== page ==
We all agreed that it felt magical and awesome. For the longest time we couldn’t find who the landlord was. Eventually… our studio is just down the street in China Town. We were talking to our landlord there and asking about any bigger spaces he might have and he was like, “Well, I don’t but my uncles do.” I was like, “Who are your uncles?” Just because the space is so magical, interesting, and it’s hidden. I like that it feels like you’ve stumbled upon something special.
We moved into Friend Mart in August and we put on a lot of pop-ups together. Ben does the custom hand stitched embroidery. We carry all artist-made brands. So it’s kind of an extension of the pop-up series that we were all doing together permanently in this space.
Cesar: Beautiful. Ben do you have anything to add to that?
Ben: Not at this time.
Cesar: Thank you for your time Ben. It’s been great talking to you. (laughing)
Cesar: Can you tell us more about what you do?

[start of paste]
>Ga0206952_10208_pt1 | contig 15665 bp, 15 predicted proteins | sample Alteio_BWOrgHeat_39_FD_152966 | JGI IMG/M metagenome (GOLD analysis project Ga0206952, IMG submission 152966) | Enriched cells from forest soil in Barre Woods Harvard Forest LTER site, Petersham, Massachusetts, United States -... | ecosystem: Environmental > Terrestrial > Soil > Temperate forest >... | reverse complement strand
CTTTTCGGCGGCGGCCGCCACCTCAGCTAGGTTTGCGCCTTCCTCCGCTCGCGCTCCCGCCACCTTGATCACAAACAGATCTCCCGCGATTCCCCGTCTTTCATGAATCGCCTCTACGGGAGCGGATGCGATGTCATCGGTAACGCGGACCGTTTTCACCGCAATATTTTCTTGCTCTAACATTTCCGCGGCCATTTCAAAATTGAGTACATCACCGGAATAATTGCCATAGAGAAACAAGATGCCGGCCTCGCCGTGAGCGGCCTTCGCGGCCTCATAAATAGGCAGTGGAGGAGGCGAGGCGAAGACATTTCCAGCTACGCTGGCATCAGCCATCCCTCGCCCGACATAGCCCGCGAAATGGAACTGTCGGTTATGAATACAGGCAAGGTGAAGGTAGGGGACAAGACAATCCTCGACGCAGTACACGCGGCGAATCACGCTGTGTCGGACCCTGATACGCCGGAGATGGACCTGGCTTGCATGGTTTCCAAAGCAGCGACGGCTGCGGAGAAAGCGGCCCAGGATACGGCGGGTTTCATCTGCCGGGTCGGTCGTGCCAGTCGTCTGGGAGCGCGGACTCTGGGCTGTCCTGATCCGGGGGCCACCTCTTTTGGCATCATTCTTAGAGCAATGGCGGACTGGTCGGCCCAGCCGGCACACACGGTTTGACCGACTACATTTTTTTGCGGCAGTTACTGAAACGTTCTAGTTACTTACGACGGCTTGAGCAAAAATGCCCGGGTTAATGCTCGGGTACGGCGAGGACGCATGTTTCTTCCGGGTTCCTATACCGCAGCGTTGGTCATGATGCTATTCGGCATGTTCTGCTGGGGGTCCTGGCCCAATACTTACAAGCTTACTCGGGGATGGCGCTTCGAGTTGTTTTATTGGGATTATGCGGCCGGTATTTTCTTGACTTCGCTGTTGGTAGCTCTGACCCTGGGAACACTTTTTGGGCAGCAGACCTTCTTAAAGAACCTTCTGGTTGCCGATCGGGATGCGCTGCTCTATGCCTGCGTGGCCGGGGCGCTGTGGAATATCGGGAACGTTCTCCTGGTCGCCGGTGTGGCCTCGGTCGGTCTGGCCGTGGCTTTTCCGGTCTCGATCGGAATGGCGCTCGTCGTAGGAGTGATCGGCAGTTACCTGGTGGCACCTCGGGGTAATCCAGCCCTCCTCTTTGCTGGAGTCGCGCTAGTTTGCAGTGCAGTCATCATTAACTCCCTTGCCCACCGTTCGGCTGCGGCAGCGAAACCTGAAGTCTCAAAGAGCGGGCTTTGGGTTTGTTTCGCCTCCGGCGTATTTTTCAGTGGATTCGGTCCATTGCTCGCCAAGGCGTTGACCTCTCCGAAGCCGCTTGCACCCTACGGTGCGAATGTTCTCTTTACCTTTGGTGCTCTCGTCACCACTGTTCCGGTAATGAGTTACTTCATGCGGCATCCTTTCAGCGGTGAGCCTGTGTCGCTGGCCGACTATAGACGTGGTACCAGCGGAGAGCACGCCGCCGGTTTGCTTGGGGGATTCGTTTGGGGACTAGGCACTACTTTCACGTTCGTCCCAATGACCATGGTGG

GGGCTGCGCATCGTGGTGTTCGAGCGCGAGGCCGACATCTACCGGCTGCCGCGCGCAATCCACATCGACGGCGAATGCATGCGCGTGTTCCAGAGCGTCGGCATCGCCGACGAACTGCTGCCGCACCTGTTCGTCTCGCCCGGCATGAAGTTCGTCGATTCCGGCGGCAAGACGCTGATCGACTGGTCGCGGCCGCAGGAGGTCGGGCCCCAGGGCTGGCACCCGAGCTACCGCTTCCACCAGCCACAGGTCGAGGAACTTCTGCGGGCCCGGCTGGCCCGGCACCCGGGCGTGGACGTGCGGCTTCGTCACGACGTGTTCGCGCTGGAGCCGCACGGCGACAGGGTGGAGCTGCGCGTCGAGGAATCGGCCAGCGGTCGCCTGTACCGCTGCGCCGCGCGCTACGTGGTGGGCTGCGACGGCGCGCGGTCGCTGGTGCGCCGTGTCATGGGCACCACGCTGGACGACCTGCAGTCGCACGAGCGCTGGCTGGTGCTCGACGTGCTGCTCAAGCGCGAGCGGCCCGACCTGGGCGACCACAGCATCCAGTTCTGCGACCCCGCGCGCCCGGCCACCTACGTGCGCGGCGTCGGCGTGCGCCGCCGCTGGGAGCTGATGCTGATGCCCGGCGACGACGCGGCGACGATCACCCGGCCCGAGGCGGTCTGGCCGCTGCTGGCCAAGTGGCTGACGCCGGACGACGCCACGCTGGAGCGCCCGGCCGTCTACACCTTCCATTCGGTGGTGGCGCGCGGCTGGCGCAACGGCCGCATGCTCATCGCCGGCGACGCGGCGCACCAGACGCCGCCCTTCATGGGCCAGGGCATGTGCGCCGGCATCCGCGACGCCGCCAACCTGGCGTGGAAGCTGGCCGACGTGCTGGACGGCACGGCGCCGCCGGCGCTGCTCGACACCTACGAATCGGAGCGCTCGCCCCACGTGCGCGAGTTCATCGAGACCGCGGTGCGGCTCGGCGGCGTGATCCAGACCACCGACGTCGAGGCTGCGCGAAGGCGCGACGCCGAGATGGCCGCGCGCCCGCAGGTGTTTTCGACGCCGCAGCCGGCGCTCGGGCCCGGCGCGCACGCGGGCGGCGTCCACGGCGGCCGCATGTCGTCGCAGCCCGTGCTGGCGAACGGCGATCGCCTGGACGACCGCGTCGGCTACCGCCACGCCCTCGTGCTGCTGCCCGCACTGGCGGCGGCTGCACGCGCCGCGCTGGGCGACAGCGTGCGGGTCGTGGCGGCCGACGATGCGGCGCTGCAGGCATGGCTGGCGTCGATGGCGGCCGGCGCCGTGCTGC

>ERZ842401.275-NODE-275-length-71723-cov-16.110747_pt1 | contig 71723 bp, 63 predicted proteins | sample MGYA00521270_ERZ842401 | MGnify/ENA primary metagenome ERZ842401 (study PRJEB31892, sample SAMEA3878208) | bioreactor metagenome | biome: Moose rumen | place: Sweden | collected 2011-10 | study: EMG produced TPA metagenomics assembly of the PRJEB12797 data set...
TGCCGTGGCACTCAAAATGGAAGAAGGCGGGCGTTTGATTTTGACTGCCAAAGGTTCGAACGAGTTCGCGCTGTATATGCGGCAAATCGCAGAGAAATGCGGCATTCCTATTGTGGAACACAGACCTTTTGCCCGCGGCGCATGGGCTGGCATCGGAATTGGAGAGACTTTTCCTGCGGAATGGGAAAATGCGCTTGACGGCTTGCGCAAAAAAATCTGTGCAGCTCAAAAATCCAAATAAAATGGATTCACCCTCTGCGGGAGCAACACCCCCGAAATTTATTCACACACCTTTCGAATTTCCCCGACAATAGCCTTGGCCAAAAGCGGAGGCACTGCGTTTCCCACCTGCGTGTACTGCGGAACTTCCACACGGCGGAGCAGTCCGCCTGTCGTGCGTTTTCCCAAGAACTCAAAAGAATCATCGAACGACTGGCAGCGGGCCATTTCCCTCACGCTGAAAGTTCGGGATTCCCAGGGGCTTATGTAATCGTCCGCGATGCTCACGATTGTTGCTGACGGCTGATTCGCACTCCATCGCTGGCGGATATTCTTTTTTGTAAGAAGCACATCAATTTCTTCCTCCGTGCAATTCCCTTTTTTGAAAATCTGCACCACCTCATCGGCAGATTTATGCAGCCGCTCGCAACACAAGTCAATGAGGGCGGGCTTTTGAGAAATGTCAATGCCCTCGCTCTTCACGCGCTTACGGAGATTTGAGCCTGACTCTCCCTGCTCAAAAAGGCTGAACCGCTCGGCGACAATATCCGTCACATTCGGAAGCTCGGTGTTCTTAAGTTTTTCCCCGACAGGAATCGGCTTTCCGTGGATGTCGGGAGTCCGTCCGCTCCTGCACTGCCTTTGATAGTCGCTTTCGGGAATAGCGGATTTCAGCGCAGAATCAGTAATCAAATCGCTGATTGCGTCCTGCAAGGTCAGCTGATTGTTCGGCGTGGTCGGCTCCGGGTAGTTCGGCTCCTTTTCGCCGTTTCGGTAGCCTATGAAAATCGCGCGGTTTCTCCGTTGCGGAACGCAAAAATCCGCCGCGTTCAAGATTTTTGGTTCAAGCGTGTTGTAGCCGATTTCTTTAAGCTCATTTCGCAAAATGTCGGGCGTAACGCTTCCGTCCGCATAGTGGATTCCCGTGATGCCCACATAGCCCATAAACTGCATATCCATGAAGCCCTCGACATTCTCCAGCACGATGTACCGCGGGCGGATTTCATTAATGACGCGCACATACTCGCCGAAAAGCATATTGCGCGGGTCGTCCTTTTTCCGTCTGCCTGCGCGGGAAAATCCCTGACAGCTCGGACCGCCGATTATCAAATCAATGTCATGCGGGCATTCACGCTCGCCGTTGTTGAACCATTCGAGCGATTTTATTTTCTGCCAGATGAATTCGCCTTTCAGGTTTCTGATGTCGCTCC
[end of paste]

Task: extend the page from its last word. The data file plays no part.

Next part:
Tuesday: Yeah. I am an illustrator and designer. I started out doing more editorial illustration but that’s not what my strong suit is. I don’t think it’s the best use of my skills. I started doing more products probably in 2013 and I was making ceramics. My mom is a pottery shop owner. So I was making a lot of ceramics at the time eventually in 2014 got a big order from Urban Outfitters for my ceramics and that was hell. It was a lot of work. I had the flu but you still had to stay on schedule. I was hand sculpting all of these pots with no idea at the time.
Melissa: I had no idea at the time that you were hand sculpting those pots. I don’t know what I thought but I was like “There is no way!”
Tuesday: A sane person might have made a mold…maybe
Melissa: It’s so equal parts insane and impressive.
Tuesday: My grandma came over to help me put noses on the whole planters because I was just like…
Melissa: Of course she did because that’s like adorable.